Ayurvedic cuisine

Sri Lanka’s holistic ayurvedic medicine is rich in healing ingredients and spices and it is regarded as the oldest sciences of cooking. First, you need to determine your body type or “dosha” to set the diet that is suitable for you. Tourists who want to try out a traditional Sri Lankan meal can consider one of the top restaurants in Colombo the likes of Rare at Residence, to savour a hearty and wholesome meal.

Gluten-free hoppers

In the mood for something light and crispy that will be easy on your stomach? Then turn your attention towards some gluten-free hoppers. These Sri Lankan-style pancakes are prepared with coconut milk, fermented rice flour, coconut water and a bit of sugar.

“Building blocks”

Rice, coconut, native vegetables and spices are considered as the building blocks of Sri Lankan cuisine. The use of spices is the essence of Sri Lankan cooking. Curry leaves and scintillating spices like cardamom, cinnamon, fenugreek seeds are sure to entice one’s taste buds!

 

 

 

Roland Lefevre is a travel writer who specializes in creating features on leisure as well as business travel destinations across the globe. Google+

Food Culture in Singapore – Flavours You Must Savour!

From western dishes to typical Chinese cuisine, Malay food to Japanese cuisine, the food culture in Singapore is an indication of a cultural diffusion in its local context!

 

A multi-cultural explosion

One aspect that Singapore is well-known across the world is because of its food culture. Singapore’s cuisine has been influenced by its surrounding countries such as Indonesia, Malaysia, China, Thailand, Indonesia, and India. With diverse influences and traditions intertwining, the Singaporean cuisine will indulge you in an unforgettable culinary journey with its unique blend of flavors.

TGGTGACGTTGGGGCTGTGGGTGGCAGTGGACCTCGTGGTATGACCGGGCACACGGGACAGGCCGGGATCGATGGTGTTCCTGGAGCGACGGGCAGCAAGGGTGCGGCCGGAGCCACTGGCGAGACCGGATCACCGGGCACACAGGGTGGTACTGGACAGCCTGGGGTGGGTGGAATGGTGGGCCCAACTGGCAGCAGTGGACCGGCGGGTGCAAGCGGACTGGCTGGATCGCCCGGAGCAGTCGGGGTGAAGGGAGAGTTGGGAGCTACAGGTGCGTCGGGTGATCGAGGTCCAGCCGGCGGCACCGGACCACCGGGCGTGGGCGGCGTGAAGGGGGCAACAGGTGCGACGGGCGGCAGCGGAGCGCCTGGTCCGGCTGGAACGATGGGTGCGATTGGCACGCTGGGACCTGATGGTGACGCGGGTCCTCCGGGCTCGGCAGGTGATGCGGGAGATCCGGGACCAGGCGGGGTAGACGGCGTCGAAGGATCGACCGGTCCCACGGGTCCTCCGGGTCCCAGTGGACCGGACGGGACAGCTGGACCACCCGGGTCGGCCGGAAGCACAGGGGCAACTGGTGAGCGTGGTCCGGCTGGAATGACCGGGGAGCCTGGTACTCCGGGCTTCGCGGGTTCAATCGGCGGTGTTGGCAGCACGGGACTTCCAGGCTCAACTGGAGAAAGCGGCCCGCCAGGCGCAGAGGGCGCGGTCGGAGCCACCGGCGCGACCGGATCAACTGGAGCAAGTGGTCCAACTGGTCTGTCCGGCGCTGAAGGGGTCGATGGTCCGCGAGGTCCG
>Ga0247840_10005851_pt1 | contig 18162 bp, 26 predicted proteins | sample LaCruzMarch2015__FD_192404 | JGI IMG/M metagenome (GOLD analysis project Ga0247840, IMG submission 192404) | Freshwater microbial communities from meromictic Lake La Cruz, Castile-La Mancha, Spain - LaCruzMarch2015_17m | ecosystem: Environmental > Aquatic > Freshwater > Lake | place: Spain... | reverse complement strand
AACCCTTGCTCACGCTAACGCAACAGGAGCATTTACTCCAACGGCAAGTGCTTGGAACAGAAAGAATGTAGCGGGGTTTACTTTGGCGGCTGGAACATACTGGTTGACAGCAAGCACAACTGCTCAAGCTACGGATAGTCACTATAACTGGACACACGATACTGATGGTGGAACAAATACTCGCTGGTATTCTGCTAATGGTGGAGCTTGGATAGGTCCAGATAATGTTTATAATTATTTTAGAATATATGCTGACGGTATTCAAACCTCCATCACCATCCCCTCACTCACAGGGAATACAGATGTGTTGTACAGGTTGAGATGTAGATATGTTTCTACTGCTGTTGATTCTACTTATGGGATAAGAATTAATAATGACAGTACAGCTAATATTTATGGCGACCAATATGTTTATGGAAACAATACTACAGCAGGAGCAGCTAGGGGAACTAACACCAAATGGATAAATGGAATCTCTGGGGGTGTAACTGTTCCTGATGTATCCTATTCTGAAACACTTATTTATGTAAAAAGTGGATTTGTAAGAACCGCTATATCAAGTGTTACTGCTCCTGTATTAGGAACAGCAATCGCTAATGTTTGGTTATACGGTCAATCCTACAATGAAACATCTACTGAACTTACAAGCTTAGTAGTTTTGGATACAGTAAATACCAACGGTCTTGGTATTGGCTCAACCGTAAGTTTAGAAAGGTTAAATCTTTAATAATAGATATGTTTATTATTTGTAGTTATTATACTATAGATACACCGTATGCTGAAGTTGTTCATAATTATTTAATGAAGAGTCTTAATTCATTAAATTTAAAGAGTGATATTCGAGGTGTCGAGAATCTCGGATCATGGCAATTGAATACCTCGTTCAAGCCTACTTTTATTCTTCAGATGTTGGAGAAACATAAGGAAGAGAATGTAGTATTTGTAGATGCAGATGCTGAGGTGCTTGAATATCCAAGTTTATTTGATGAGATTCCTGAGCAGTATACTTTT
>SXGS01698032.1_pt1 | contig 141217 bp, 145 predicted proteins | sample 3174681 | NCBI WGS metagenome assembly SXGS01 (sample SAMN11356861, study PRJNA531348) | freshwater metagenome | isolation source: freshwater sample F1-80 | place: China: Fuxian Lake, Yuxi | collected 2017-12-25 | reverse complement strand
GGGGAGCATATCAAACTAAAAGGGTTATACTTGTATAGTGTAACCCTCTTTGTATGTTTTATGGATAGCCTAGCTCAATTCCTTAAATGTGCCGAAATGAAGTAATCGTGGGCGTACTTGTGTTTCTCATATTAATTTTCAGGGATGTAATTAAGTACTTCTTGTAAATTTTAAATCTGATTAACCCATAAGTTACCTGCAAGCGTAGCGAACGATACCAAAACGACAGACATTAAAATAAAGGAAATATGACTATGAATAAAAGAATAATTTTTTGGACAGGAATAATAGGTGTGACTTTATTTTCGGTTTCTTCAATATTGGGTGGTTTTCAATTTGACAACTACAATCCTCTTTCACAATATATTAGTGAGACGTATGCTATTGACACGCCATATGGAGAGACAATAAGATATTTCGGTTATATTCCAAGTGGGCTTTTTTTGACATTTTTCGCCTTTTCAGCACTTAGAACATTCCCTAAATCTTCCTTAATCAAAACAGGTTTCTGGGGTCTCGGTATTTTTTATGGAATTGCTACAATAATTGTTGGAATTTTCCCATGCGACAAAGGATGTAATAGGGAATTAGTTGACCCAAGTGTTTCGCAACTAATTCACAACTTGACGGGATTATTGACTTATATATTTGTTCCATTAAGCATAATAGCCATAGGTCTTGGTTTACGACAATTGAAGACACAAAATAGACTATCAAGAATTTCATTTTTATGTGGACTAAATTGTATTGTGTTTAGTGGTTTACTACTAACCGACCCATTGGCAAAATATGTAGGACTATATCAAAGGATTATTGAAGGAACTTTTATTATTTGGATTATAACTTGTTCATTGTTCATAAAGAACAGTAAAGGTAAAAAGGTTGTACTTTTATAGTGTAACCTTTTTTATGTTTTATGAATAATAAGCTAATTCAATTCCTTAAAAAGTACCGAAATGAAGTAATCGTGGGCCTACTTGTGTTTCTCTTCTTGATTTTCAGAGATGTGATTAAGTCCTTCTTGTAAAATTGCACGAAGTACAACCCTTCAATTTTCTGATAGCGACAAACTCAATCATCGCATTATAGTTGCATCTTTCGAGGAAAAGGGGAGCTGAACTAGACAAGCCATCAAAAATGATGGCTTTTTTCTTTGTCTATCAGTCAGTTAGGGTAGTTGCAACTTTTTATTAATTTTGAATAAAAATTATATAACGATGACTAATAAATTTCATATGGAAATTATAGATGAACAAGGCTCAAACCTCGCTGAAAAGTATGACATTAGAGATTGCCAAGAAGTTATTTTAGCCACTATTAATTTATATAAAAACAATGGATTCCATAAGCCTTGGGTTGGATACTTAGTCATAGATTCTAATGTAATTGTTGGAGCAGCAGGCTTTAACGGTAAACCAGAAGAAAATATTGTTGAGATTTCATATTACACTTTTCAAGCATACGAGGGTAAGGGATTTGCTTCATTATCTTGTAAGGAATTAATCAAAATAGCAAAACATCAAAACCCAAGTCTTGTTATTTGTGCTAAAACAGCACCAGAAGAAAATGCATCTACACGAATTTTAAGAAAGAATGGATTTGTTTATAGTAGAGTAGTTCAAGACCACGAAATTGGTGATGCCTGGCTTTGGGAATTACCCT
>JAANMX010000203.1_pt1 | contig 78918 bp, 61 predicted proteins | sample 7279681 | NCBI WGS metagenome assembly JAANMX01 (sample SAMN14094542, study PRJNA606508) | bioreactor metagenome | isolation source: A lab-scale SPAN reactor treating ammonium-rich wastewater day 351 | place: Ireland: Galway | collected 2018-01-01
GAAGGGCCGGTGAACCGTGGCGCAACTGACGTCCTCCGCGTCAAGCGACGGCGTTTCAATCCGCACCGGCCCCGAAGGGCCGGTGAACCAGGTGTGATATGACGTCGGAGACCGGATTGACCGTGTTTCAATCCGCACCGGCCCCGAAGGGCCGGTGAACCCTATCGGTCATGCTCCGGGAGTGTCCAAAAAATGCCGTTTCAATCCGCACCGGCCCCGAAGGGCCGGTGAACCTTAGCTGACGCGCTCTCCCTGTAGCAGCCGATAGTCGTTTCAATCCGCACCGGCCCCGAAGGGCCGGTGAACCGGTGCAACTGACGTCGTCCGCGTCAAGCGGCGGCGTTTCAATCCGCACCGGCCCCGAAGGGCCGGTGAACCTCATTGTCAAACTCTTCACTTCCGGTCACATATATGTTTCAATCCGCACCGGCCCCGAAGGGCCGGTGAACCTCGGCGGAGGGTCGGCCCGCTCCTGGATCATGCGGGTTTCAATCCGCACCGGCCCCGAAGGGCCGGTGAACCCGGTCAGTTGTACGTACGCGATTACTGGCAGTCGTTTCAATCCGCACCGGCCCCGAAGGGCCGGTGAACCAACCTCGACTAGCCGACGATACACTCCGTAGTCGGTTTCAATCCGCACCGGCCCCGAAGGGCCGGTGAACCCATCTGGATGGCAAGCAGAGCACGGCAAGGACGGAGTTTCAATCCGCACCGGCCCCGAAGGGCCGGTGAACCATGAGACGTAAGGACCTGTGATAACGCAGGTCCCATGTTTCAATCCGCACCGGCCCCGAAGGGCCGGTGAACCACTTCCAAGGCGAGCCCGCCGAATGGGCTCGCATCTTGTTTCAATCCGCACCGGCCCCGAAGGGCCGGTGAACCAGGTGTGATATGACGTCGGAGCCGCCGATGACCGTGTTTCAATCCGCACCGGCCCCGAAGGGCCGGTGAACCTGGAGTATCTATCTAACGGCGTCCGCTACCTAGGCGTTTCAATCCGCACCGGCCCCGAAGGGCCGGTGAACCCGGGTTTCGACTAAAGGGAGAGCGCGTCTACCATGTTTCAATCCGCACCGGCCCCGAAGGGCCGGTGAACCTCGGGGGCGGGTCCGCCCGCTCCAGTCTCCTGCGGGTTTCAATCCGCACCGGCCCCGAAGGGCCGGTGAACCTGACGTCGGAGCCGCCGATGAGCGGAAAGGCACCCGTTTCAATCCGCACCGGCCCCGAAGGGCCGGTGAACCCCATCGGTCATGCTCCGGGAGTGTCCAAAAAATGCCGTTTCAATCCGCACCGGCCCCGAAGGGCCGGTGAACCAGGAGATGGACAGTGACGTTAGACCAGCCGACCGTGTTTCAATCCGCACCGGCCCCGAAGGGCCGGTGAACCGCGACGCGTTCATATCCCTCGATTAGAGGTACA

The three important pillars

The Singaporeans are extremely proud of the culinary heritage of the country. Noodles, rice, and seafood are known as the three pillars of Singapore cuisine. Noodles are normally served stir-fried or in soup. Most of the rice dishes tend to be of Chinese, Indian or the “over rice” variety. Being an island-city state, there is no wonder that Singapore is home to some of the amazing seafood dishes like BBQ Crayfish, Sambal Stingray, and Black Pepper Crab.

 

Where to eat

There is no surprise that Singapore is called “a food obsessive’s paradise”! One could find a myriad of dining spots ranging from hawker centres to high-end restaurants. If you are residing at a hotel apartment in Singapore the likes of Citadines Fusionopolis Singapore, you’ll find many dining venues to savour authentic Singapore dishes.

 

Essentials

The brilliance of the Singapore cuisine lies in its bold flavours and intense aromas. Coconut is an essential ingredient when cooking most of the Singaporean dishes. In addition, spices like cumin, saffron, and cinnamon are added to both sweet and savoury dishes to make food richly flavorful and aromatic.

Spice, Paprika, Kaffir, Powder, Kumin, Pepper, Rosemary

Roland Lefevre is a travel writer who specializes in creating features on leisure as well as business travel destinations across the globe. Google+